But God shows his love for us in that while we were still sinners, Christ died for us. Since, therefore, we have now been justified by his blood, much more shall we be saved by him from the wrath of God.  For if while we were enemies we were reconciled to God by the death of his Son, much more, now that we are reconciled, shall we be saved by his life.  More than that, we also rejoice in God through our Lord Jesus Christ, through whom we have now received reconciliation. (Rom. 5:8-11)

Paul uses this truth as a rationale for how we as believers are to act:

Therefore, if anyone is in Christ, he is a new creation. The old has passed away; behold, the new has come.  All this is from God, who through Christ reconciled us to himself and gave us the ministry of reconciliation; that is, in Christ God was reconciling the world to himself, not counting their trespasses against them, and entrusting to us the message of reconciliation. (2 Cor. 5:17-19)

John pointed out that we love (indeed, are even able to love) only because God has first loved us (I Jn. 4:7-12), even to the extent of sacrificing His Son when we didn’t deserve it.   In the same way, we also seek reconciliation with others because God has first gone more than “the extra mile” to be reconciled with us, even while we were fallen creatures.  Another aspect of basing our response to others on what God has done for us is demonstrated in the parable of the ungrateful servant who, though forgiven an unpayable debt by his master, refused to forgive a much smaller debt owed by a fellow servant (Matt. 18:21-25).  Jesus pronounces God’s judgment on the unforgiving servant, and He states this condemnation even more bluntly in a comment attached to His giving of the Lord’s Prayer (Matt 6:14-15): “For if you forgive others their trespasses, your heavenly Father will also forgive you, but if you do not forgive others their trespasses, neither will your Father forgive your trespasses.”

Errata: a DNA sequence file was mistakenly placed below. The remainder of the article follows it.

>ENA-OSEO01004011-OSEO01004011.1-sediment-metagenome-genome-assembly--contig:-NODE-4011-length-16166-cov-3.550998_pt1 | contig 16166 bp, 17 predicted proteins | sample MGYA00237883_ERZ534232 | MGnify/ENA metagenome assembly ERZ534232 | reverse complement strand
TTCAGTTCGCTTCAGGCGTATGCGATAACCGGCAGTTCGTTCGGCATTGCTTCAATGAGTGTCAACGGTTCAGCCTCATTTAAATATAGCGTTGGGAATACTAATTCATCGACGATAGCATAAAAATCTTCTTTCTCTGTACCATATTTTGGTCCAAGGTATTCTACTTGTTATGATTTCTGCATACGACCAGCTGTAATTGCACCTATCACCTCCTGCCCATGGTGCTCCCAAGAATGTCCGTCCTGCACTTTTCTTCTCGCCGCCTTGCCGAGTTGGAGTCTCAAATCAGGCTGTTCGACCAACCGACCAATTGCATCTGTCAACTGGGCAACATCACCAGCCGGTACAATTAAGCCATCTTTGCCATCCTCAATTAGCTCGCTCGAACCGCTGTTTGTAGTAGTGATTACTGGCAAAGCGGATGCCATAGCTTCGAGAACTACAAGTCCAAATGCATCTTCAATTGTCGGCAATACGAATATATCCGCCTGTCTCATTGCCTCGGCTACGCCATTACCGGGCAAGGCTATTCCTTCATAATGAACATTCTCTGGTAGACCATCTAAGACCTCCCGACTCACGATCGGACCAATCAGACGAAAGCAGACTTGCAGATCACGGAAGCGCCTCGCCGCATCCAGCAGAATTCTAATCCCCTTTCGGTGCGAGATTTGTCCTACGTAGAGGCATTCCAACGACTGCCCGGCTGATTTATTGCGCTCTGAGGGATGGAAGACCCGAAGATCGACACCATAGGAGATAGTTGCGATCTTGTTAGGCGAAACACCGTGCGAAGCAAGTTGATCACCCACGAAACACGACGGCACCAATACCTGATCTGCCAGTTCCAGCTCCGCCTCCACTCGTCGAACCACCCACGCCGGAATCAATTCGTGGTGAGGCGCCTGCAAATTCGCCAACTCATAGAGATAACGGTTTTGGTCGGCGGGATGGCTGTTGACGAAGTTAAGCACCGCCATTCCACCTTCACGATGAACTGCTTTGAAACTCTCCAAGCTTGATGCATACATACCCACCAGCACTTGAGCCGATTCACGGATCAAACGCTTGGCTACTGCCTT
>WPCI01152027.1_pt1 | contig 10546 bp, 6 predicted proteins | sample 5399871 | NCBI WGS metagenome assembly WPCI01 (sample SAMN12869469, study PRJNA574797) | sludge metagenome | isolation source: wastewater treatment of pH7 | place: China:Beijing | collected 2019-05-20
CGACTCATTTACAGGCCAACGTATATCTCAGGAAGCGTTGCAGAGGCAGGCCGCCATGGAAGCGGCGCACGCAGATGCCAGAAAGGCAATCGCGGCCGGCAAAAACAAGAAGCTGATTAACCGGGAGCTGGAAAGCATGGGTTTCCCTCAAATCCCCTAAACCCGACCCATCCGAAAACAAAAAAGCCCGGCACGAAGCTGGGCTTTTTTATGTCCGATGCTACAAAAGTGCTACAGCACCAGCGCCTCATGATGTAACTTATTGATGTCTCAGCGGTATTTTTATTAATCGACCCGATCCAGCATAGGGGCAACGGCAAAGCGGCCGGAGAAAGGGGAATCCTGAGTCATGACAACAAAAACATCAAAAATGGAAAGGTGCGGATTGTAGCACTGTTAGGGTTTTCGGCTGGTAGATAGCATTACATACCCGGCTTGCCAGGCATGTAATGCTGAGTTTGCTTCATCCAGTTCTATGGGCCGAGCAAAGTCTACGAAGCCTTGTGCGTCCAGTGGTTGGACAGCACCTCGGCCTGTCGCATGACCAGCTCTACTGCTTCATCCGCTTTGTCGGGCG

Loving our siblings in Christ, even beyond what is reasonable, forgiving them beyond what they deserve, and seeking them out for reconciliation beyond what seems justified are God-enabled reflections of His unlimited desire to be in fellowship with us.  These principles are especially difficult to apply in a culture and a society which places a very high value on standing up for our rights, but if we are to have the privileges of fellowship with God, the price is a willingness to give up our “rights,” if necessary, in order to be reconciled with our brothers and sisters in Christ.

 

Note: A word of caution is in order about applying the normal principles of reconciliation outlined above.  A desire for reconciliation should never become a means of enabling an abusive person to continue his or her behavior.  Nor should an abusive person be allowed to use emotional blackmail to pressure a tender-hearted reconciler to submit to abuse. Being a willing victim of physical or emotional abuse is never an acceptable price to be paid for some kind of surface reconciliation.

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What Women Want

By Tom Thomas